Trieste - Among the laws of maritime law that seem to hinder the advent of unmanned navigation in a more sensitive way, the International Rules for preventing collisions at sea (ColReg) have particular significance.
Prepared by the IMO and implemented by the repeatedly amended London Convention of 1972, they establish the rules of conduct and maneuver to prevent collisions at sea and to establish fault in cases of collision.
Taking the general provisions relating to their field of application in mind, addressing themselves to “every vessel” the Rules are neutral in relation to the existence of the crew on board.
The proof is that since the examination of Rule 2 - that which appears to be of greater importance among the ColRegs - the first critical points emerge. This provision establishes the prevalence of good seafaring practice with respect to strict observance of the provisions established by the Rules on governance and maneuver, explicitly clarifying the principle that in certain circumstances it may be mandatory to depart from the Rules.
Rule 2 requires that the exercise of human discernment and the carrying out of the decision-making process in the nautical management be contextual, especially in those situations where it is necessary to decide whether it is necessary to perform a maneuver prescribed by the ColRegs or, on the contrary, it is instead required a completely different one.
In principle, this evaluation can be carried out remotely, to the extent that adequate data transmission and communication technology is available. And this seems to be in fact the most widespread conviction: the operators of the ground control station, assuming responsibility for the management of the autonomous ships with remote control, will be called to fulfill the rules of conduct imposed by the ColRegs, or to depart in accordance with the Rule in comment, as invested with command functions.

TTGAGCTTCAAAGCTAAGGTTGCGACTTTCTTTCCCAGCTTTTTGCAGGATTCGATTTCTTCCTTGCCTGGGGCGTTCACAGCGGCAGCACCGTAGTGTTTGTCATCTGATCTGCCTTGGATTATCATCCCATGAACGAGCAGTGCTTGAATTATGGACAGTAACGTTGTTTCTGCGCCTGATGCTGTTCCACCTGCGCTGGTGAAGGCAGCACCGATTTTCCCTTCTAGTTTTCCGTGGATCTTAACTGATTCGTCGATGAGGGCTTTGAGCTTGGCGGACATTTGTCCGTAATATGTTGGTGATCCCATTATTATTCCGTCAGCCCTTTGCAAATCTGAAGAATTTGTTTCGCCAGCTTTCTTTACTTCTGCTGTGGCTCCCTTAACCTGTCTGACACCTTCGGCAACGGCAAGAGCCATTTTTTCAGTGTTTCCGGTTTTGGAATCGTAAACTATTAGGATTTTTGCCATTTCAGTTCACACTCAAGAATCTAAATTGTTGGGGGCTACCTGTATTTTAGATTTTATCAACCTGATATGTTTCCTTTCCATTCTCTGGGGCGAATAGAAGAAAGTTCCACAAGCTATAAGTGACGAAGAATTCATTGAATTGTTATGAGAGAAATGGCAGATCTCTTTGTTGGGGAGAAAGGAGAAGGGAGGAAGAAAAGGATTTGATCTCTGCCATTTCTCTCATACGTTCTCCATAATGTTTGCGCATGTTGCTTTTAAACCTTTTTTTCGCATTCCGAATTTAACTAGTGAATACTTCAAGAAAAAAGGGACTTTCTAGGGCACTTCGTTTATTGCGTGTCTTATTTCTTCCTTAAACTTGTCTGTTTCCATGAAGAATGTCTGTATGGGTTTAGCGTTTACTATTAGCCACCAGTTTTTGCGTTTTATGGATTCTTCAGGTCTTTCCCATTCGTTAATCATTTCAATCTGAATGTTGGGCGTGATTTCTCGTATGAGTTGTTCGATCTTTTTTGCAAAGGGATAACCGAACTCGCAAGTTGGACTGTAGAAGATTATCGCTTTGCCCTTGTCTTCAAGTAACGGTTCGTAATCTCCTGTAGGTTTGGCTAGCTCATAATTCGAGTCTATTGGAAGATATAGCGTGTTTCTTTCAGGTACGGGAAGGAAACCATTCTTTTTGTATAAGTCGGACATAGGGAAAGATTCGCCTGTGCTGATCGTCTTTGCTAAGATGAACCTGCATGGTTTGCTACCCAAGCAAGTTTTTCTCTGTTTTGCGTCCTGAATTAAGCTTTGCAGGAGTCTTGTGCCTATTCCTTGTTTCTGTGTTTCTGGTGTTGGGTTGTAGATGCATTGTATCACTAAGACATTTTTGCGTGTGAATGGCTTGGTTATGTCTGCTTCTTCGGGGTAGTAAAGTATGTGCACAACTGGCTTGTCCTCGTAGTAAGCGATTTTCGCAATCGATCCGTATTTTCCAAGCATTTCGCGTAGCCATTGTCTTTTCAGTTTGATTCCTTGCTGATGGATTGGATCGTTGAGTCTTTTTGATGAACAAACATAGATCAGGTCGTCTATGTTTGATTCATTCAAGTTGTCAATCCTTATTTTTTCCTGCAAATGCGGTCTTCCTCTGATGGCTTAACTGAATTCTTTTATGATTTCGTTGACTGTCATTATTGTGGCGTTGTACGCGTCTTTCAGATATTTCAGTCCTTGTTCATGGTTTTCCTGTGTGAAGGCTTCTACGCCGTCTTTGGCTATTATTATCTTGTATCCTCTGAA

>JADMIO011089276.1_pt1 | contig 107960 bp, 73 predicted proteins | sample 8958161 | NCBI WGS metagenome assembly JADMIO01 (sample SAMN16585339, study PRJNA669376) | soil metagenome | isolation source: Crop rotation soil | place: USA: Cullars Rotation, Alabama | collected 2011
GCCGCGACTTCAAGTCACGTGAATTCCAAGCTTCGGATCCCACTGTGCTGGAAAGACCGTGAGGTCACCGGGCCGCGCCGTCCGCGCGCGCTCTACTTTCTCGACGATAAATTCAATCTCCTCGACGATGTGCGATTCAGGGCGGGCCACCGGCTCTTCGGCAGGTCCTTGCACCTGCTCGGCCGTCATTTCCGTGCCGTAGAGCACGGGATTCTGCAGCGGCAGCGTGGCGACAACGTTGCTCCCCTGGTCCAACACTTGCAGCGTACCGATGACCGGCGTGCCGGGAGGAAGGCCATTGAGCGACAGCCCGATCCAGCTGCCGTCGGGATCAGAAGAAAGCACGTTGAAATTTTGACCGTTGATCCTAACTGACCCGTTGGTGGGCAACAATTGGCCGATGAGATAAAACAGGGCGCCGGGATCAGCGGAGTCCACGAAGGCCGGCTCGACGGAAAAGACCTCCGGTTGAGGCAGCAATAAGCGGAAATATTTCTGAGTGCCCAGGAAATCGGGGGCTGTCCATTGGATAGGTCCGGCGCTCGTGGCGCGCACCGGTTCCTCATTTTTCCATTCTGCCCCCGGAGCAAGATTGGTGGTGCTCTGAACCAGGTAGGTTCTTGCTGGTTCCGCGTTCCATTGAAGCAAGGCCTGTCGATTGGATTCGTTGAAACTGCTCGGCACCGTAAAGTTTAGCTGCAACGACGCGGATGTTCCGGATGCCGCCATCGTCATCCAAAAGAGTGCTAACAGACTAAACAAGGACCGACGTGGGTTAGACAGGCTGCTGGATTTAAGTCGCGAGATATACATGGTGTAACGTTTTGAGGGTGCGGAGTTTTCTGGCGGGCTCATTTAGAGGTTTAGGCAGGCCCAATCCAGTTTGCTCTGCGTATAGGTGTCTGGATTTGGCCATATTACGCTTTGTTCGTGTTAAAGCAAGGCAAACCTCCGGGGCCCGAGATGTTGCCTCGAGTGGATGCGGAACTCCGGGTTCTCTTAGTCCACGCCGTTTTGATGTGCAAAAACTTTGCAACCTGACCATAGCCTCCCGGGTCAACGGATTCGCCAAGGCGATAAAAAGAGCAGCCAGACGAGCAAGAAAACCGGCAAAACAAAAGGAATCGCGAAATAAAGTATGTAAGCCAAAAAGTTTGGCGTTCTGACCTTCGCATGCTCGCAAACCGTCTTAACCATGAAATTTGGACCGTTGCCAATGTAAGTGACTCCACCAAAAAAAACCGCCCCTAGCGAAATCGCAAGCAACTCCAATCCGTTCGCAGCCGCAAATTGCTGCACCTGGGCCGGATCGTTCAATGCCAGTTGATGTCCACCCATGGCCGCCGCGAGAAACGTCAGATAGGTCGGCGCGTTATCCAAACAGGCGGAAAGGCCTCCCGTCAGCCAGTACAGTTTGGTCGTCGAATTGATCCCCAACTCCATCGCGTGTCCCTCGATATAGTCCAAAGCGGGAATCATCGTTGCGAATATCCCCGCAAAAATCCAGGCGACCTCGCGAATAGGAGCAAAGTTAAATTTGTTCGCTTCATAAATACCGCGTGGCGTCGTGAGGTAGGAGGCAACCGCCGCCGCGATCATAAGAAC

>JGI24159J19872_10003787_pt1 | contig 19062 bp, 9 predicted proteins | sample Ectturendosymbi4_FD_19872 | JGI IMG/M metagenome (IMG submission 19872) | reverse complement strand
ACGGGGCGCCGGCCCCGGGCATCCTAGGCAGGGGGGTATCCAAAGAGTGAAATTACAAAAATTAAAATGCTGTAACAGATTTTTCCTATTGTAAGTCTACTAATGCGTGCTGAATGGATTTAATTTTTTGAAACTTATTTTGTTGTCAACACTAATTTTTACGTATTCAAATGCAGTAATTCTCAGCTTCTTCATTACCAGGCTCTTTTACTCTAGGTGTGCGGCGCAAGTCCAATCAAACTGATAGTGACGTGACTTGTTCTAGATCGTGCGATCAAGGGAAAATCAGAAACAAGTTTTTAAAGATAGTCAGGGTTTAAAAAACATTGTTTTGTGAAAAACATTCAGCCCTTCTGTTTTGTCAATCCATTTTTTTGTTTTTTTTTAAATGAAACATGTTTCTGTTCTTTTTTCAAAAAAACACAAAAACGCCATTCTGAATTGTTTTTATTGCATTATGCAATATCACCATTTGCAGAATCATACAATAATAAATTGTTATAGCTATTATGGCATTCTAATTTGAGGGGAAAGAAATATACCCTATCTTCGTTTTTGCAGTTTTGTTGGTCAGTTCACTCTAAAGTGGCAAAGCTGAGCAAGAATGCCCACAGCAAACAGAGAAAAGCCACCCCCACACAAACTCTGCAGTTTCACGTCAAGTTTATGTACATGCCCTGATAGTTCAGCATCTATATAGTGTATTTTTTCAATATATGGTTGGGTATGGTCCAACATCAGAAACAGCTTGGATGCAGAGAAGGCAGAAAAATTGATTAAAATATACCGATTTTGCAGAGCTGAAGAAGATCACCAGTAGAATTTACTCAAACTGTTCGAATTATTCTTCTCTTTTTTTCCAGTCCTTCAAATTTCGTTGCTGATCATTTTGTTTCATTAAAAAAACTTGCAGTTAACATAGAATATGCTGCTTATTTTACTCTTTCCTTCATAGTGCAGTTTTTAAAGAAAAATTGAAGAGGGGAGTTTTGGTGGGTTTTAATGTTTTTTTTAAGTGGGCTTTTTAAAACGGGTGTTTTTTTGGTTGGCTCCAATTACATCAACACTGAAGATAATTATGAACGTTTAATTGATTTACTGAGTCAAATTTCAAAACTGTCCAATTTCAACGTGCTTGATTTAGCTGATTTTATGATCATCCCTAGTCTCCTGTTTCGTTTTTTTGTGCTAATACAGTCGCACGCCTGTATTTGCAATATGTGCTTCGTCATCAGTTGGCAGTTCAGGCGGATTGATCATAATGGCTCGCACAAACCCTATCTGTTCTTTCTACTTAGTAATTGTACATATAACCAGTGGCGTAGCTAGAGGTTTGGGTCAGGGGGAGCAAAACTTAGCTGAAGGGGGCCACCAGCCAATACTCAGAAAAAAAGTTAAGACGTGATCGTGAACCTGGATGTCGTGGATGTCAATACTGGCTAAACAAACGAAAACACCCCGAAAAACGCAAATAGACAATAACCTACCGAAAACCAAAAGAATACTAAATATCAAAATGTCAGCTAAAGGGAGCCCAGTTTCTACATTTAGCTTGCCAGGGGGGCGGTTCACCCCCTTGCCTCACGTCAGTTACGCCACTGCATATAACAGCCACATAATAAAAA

In this perspective the obligation, established by Rule 6, concerning the determination of the safety speed, will pass from the figure of the Commander to that of the manager of the remote control station.
Therefore the requirement established by the Rule 2 would probably seem to be satisfied both in the case of navigation with remote control, and in that carried out with autonomous ships but subject to permanent human surveillance and of which it is possible to take remote control.
On the other hand, the rule in question does not appear to be capable of being applied to autonomous navigation carried out without human supervision in the current text and its reformulation has therefore been suggested.
Coming to the rules of government and maneuver, Rule 5 seems to be one of the main obstacles to the use of autonomous ships, since its content (and in particular the reference to the lookout service) would seem to suggest that, for the purposes of its fulfillment, human persons must necessarily be present on board.
In reality, the main functions of the lookout are to collect information about what surrounds the ship and to convey this information to those who can evaluate it and make the decisions that are suggested by the related context. It is therefore a type of activity in which autonomous technology, insensitive to fatigue, decreased attention or situational distraction, excels compared to humans.
Nevertheless, the reference to “sight and hearing” seems to impose a human contribution in the detection and assessment of the situation and the risk of collision.
With regard to remote control ships, the problem is therefore not particularly marked. The autonomous vessels of more recent conception are in fact equipped with sophisticated audio and video sensors, used to transfer the representation of what surrounds them to the person in charge of the remote control, which therefore will carry out with regard to the duty to exercise adequate supervision, the tasks currently burdening the commander. This presumably satisfies Rule 5, preserving the role of human input in the evaluation process, in the sense that neither the use of electronic instruments (similarly to what is already happening today with regard to radars) nor the fact that orientation occurs from ground control station means that their combination betrays the spirit of the provision in comment.